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Biden administration is making a big change to student loan repayment. What borrowers need to know

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While those with federal student loans wait to see if the Biden administration’s sweeping loan forgiveness plan survives two Supreme Court challenges, another big change is also on the horizon for borrowers.

The U.S. Department of Education is working to create a new repayment option for the tens of millions of Americans with federal education debt.

Under the plan, in which the government predicts about a third of borrowers will enroll, monthly bills could be reduced by half.

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Here’s what you need to know.

What is the new plan called?

The new option would change one of the four current income-driven repayment plans that limit borrowers’ bills at a share of their discretionary income.

Instead of paying 10% of their discretionary income a month on the Revised Pay As You Earn Repayment, or REPAYE, Plan, borrowers would be required to pay just 5% toward their undergraduate student loans.

Currently, after 20 years of payments on undergraduate student loans, any leftover debt is forgiven on the existing REPAYE Plan. The revised option preserves that timeline.

However, under the Biden administration’s proposal, those with original student loan balances of $12,000 or less may get their loans forgiven after just 10 years.

How would payments change?

Under the current REPAYE Plan, discretionary income is calculated as money earned over 150% of the federal poverty guideline. As a result, single borrowers begin to make payments based on income over roughly $21,900, based on 2023 guidelines, said higher education expert Mark Kantrowitz.

Under the new plan, borrowers wouldn’t need to make payments based on income earned until it hit 225% of the federal poverty guideline, or about $32,800, Kantrowitz said.

He provided an example of how monthly bills could change with the overhauled option.

Previously, a borrower who made $40,000 a year would have a monthly student loan payment of around $151. Under the revised plan, their payment would drop to $30.

Someone who earned $90,000 a year, meanwhile, could see their monthly payments shrink to $238 from $568, Kantrowitz calculated.

And those who earn under around $32,800 will have $0 monthly payments.

Who qualifies?

The new option should be available to borrowers with undergraduate and graduate student loans, although undergraduate borrowers will have lower payments. Those with Parent Plus loans won’t be eligible to enroll in the overhauled plan.

Defaulted loans are typically ineligible for income-driven repayment plans. Yet under the new proposal, those who have fallen behind may be able to sign up for the Income-Based Repayment, or IBR, Plan, another one of the income-driven repayment plan options.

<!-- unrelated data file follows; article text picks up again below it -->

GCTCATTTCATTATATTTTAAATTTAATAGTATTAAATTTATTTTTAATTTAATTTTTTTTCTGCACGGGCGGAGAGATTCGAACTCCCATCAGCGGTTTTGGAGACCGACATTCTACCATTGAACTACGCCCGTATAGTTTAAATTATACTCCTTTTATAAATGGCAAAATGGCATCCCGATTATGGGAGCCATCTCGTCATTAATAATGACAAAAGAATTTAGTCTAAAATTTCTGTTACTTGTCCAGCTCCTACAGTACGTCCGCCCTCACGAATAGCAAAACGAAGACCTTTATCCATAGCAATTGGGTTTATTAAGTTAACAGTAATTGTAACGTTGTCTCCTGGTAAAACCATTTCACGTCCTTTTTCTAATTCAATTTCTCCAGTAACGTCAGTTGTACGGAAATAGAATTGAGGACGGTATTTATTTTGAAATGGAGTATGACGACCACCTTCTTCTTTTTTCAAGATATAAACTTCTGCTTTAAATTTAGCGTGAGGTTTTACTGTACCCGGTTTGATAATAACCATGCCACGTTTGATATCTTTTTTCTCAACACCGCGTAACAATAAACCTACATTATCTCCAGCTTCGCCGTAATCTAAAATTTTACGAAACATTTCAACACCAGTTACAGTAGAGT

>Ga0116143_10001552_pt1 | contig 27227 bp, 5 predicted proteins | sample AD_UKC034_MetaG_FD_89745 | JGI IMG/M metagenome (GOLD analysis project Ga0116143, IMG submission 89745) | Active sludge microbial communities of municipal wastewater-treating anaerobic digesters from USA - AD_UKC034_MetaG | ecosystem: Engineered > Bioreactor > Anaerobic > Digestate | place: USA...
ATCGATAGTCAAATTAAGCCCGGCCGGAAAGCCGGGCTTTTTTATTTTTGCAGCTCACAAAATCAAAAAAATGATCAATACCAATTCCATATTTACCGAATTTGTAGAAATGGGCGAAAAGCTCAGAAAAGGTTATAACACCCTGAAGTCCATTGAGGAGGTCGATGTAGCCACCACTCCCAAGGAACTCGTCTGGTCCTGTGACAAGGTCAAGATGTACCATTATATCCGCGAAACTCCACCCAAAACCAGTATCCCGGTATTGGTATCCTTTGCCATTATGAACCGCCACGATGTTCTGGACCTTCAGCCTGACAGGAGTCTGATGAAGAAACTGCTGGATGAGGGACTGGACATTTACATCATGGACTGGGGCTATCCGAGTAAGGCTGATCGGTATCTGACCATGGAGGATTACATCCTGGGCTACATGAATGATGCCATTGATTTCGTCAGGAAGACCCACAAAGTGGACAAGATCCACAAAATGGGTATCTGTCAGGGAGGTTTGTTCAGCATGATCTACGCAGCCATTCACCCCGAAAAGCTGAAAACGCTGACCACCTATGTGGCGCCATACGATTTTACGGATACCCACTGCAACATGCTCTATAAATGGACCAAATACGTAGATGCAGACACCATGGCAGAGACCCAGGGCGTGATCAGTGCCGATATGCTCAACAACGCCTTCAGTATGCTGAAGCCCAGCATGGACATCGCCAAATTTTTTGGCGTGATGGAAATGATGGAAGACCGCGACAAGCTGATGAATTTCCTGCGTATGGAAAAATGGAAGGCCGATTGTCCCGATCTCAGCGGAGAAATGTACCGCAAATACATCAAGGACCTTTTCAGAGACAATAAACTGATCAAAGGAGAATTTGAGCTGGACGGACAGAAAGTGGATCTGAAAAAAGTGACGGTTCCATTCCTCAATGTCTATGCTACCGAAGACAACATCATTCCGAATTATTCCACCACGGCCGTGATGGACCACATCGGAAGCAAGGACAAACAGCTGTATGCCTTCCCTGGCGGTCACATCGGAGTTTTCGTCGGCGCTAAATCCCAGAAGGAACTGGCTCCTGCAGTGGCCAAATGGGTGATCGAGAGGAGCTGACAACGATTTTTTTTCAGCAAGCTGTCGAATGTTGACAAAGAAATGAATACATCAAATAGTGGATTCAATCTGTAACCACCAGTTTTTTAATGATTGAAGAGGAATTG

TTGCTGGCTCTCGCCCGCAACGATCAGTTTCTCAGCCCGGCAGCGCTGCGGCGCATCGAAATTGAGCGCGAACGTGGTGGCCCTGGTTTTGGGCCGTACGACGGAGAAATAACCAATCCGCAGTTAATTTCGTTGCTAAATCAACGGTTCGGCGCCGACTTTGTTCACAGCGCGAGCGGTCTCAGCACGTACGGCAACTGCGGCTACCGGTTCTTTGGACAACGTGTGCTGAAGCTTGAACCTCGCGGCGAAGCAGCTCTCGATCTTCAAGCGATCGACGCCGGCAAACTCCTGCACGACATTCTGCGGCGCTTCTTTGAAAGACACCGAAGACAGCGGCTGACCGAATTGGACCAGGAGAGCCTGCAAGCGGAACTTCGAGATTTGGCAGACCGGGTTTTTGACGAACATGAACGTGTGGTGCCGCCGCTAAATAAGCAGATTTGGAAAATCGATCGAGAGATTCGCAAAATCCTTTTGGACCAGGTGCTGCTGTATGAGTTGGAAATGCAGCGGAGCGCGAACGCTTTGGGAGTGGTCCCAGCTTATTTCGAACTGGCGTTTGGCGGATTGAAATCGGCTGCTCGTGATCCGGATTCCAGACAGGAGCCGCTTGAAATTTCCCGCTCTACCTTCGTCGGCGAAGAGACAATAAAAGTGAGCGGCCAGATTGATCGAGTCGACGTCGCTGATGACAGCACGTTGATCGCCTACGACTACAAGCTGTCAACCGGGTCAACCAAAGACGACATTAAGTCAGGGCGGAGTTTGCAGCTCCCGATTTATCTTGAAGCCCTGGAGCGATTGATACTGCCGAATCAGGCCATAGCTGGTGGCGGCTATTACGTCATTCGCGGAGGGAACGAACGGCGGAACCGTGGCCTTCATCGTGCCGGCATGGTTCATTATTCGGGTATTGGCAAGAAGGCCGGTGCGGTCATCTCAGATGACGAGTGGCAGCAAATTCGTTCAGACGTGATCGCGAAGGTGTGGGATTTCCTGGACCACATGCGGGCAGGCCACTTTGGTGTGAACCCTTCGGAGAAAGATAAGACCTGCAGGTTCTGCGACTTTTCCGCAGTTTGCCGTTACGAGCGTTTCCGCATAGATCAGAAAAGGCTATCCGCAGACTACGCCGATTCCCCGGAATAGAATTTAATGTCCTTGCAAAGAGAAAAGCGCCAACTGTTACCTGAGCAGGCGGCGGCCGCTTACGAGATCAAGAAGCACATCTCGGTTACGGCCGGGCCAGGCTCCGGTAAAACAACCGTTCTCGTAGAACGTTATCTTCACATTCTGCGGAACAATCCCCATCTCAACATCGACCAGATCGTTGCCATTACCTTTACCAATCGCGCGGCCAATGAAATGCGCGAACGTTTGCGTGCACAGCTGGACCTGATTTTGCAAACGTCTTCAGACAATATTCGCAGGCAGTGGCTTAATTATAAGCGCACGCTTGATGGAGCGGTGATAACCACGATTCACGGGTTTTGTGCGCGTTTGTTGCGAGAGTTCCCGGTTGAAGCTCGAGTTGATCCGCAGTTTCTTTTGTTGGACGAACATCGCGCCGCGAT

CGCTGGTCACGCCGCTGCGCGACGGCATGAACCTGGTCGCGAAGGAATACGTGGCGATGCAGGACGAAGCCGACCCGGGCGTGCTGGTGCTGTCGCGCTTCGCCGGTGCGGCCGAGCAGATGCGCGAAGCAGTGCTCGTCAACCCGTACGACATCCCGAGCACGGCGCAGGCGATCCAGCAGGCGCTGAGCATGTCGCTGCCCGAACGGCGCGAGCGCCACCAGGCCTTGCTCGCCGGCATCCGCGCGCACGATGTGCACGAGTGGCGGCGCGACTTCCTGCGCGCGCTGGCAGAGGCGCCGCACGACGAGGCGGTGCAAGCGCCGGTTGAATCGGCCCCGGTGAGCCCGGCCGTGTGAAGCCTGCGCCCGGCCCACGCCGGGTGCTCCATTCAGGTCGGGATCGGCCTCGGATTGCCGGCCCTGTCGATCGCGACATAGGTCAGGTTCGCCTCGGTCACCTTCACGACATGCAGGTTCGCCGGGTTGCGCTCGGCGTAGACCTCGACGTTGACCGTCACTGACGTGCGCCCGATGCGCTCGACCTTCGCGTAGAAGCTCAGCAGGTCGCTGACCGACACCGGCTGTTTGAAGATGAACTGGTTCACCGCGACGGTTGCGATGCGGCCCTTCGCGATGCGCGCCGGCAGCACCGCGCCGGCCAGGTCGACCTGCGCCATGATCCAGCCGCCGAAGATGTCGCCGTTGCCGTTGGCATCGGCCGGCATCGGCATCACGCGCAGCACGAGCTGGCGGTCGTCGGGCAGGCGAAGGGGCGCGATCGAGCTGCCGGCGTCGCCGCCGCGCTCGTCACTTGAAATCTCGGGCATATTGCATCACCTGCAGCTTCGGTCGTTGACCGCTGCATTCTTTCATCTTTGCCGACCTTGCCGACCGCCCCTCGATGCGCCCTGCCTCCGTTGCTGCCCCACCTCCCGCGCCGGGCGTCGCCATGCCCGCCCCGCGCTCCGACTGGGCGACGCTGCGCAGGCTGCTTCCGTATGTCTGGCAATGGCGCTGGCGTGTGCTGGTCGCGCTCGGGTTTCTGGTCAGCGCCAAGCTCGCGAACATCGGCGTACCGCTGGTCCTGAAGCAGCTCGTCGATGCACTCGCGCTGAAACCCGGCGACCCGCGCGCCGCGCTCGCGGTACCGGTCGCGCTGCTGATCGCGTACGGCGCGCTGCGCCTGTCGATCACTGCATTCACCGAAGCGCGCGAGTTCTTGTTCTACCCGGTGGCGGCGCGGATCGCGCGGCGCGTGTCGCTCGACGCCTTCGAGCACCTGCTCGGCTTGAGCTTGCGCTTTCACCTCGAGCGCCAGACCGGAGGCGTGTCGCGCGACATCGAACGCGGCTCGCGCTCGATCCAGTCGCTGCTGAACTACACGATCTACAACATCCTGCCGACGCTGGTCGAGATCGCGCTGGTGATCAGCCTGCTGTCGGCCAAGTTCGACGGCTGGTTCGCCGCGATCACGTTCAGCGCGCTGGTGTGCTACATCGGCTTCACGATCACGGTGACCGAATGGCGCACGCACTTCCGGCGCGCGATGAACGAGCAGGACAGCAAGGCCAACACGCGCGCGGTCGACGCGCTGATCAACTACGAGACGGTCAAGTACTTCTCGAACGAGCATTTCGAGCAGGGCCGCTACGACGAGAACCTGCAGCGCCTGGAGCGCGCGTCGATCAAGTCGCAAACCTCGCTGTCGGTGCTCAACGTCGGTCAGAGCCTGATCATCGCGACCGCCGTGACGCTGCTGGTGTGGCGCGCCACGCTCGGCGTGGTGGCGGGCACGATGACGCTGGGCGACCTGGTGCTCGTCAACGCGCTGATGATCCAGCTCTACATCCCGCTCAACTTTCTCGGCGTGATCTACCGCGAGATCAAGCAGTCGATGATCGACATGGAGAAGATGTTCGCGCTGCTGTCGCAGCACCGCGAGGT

When could the plan be available?

The new REPAYE Plan could officially be available July 1, 2024, according to Kantrowitz. But some parts of the plan could be implemented sooner, he said.

How can I sign up?

Once the new REPAYE Plan is available, borrowers can call their student loan servicer to enroll in the option, or apply at StudentAid.gov.

“Any new plan will likely take quite some time to implement, so borrowers will have plenty of time to learn about how it might work,” said Scott Buchanan, executive director of the Student Loan Servicing Alliance, a trade group for federal student loan servicers.

Is the forgiven debt taxable?

It’s unclear whether debt forgiven at the end of the repayment timelines will be taxable at the federal level.

Debt forgiveness used to trigger a tax bill under income-driven repayment plans. But a recent law ended that policy until at least 2025, and experts believe it could become permanent.

It’s also possible that some states will consider the forgiven debt taxable.

What’s going on with the payment plan pause?

The Covid pandemic-era relief policy suspending federal student loan bills and the accrual of interest has been in effect since March 2020. 

For now, the Education Department is leaving things a little open-ended when it comes to the timing of payments resuming.

It has said the bills will be due again only 60 days after the litigation over its student loan forgiveness plan resolves and it’s able to start wiping out the debt.

If the Biden administration is still defending its policy in the courts by the end of June, or if it’s unable to move forward with forgiving student debt by then, the payments will pick up at the end of August, it has said.

The Supreme Court will start hearing arguments on legal challenges to the plan Feb. 28.

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